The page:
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THE NEW YORK TIMES, BBC, REUTERS

Worldcrunch

SEATTLE — Microsoft has announced plans to purchase Nokia’s mobile phone business for $7.2 billion, a move by Microsoft to catch up to competitors Samsung and Apple on the mobile business. Nokia shares jumped by 45% on news of the deal.

According to the BBC, the purchase is set to be completed in early 2014 when about 32,000 Nokia employees will then transfer to Microsoft. Nokia, based in Finland, will also license its patents and mapping services to the American company.

The New York Times reported that former Microsoft executive Stephen Elop, who was running Nokia until the deal was signed, will rejoin Microsoft after the transaction closes. He is regarded as a potential successor for Microsoft CEO Steven A. Ballmer, who plans to retire from the company within a year.

In three years under Elop, Nokia saw its market share collapse and its share price shrivel as investors bet heavily that his strategy would fail, according to Reuters.

Microsoft CEO Steven A. Ballmer, set to retire within a year - Photo: Hayne Palmour IV - U-T San Diego/ZUMA

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Geopolitics

It's Not About Mussolini, Searching For The Real Giorgia Meloni

As the right-wing coalition tops Italian elections, far-right leader of the Brothers of Italy, Giorgia Meloni, is set to become Italy's next prime minister. Both her autobiography and the just concluded campaign help fill in the holes in someone whose roots are in Italy's post-fascist political parties.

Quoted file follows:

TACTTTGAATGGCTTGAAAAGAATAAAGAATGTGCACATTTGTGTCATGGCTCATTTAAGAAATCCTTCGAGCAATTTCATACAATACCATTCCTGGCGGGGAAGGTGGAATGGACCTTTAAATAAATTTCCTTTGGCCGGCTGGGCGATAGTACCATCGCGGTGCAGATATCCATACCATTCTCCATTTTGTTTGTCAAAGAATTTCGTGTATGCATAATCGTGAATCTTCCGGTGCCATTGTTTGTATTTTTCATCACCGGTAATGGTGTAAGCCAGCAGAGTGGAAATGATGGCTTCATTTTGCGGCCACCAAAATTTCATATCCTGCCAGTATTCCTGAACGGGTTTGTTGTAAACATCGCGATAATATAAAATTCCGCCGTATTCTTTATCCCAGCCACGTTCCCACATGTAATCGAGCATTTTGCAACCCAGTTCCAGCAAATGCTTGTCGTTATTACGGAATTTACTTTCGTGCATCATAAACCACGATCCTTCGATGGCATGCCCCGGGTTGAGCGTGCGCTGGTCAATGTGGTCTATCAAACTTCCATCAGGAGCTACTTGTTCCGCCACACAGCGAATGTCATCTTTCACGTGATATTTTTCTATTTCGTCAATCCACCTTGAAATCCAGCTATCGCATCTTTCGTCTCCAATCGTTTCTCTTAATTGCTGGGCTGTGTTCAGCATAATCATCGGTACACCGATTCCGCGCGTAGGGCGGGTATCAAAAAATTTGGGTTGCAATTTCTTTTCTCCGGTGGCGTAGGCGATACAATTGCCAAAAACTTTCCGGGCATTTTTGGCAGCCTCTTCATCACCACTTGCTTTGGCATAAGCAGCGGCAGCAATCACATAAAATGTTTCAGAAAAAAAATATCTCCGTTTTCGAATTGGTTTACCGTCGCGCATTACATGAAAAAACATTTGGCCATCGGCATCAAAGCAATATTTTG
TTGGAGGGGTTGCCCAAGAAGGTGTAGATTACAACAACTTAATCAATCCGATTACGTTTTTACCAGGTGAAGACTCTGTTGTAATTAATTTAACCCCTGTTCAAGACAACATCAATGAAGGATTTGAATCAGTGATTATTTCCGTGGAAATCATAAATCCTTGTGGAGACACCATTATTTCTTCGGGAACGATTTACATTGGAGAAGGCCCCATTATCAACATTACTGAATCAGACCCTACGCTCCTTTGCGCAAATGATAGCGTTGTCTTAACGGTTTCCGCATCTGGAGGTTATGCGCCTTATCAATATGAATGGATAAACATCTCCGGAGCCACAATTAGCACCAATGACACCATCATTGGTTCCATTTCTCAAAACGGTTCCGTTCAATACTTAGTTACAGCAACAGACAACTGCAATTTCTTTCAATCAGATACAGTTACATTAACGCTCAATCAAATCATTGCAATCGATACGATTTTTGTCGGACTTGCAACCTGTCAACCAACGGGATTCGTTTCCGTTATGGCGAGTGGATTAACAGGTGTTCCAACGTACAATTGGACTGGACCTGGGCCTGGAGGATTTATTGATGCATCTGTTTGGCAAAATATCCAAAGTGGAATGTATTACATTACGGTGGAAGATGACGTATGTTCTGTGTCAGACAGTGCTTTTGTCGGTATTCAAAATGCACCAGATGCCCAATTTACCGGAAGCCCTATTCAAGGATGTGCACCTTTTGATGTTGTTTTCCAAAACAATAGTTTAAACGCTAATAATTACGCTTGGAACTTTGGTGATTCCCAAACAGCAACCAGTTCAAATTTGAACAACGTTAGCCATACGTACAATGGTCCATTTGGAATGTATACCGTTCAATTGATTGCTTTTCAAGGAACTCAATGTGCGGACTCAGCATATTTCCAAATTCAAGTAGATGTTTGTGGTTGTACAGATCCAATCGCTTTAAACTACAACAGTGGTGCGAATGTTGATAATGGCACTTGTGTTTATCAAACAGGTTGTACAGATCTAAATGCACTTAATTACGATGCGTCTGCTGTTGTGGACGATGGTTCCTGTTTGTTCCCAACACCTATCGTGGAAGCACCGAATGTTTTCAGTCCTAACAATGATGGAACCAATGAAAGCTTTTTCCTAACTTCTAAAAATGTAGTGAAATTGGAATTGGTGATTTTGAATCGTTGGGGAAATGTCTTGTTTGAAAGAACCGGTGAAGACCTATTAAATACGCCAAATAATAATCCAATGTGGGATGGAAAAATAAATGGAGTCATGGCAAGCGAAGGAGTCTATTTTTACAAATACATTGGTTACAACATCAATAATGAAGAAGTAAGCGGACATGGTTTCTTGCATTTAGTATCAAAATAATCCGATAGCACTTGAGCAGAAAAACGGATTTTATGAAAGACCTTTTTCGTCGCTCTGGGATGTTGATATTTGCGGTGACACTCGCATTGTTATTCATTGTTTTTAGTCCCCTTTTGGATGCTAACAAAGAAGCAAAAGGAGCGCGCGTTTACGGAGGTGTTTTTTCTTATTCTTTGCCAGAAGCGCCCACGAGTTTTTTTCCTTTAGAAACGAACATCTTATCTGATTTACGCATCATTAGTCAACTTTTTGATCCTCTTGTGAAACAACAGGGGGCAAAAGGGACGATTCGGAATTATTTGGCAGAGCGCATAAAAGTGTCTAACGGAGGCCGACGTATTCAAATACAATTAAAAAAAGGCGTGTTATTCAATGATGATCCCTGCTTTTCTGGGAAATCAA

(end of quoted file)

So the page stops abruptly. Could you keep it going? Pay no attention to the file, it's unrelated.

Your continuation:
Giorgia Meloni at a political rally in Palermo on Sept. 20.

Alessandro Calvi

-Analysis-

ROME — After Sunday’s national election results, Italy is set to have its first ever woman prime minister. But Giorgia Meloni has been drawing extra attention both inside and outside of the country because of her ideology, not her gender.

Her far-right pedigree in a country that invented fascism a century ago has had commentators rummaging through the past of Meloni and her colleagues in the Brothers of Italy party in search of references to Benito Mussolini.

But even as her victory speech spoke of uniting the country, it is far more useful to listen to what she herself has said since entering politics to understand the vision the 45-year-old lifelong politician has for Italy’s future.

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